AUSTIN — Cody Hatfield, a Texas Parks and Wildlife Department game warden stationed in Mason, has been named Texas Wildlife Officer of the Year by the National Wild Turkey Federation.
TPWD Executive Director Carter Smith presented the award to Hatfield at the April 1 meeting of the Texas Parks and Wildlife Commission.
"Cody has enjoyed tremendous success in fish and wildlife investigations and prosecutions," Smith said. "Additionally, he is seen as a pillar of each of the communities he has served."
Hatfield graduated from the 49th Texas Game Warden Training Academy in July 2003. His first duty station was Edwards County, but he was transferred to Mason County in March 2008.
"Mason County spans 932 square miles of arguably the best and most utilized white-tailed deer and turkey hunting terrain in Texas," Smith said. "Although Cody is busier than most, he is always glad to be there."
Last year, Hatfield investigated more than 165 violations of Parks and Wildlife or Penal Code statutes. He also logged more than 260 hours of boating patrol, including kayak patrol of rivers in his area.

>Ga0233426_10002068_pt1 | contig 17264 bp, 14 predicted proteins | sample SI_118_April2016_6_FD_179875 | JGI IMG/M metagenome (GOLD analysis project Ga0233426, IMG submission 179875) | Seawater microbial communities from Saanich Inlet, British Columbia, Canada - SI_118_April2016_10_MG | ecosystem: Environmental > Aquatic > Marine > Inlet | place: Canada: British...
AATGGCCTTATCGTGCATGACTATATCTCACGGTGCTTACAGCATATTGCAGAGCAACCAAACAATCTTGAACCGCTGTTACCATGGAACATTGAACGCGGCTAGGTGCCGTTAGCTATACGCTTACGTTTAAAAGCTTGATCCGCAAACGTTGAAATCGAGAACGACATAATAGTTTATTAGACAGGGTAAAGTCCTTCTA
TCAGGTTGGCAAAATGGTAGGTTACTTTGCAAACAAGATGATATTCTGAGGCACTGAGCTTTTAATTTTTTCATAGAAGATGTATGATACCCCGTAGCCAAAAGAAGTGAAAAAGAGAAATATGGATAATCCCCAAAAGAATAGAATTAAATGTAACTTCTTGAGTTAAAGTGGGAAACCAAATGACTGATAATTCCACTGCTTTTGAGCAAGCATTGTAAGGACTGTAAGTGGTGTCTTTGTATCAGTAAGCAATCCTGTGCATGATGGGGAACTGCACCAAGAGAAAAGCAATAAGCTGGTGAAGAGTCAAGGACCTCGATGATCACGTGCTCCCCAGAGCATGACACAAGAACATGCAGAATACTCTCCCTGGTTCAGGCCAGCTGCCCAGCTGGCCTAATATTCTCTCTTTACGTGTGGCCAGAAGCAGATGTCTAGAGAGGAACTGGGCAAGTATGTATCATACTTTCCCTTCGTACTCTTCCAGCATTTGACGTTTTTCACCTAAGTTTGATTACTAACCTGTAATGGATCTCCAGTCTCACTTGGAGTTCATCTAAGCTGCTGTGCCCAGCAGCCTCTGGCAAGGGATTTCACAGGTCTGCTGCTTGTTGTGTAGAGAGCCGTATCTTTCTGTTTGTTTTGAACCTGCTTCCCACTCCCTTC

One of Hatfield’s investigations early last spring led to multiple charges filed against two persons for hunting turkeys during the closed season. The hunters, discovered on the San Saba River in nearby Menard County, had illegally taken three Rio Grande turkeys.
Not all of Hatfield’s conservation efforts involve law enforcement. Last year, he played a role in introducing 49 area youngsters to hunting and fishing. He regularly presents wildlife, hunting, fishing and safety programs to schools, churches and civic groups in Mason and surrounding communities.
Hatfield and his wife Jamie have one son.
Founded in 1973, the NWTF is a national nonprofit conservation organization that has worked with wildlife agencies to restore American wild turkey populations from 1.3 million to nearly 7 million today. Foundation volunteers raise funds and strive to improve critical wildlife habitat, increase access to public hunting land and introduce people to the outdoors and hunting.
The foundation began honoring wildlife officers in 2000. In addition to playing a crucial role in helping to convict wildlife criminals, many wildlife officers volunteer their own time to help educate youth about the importance of wildlife, conservation and hunting traditions.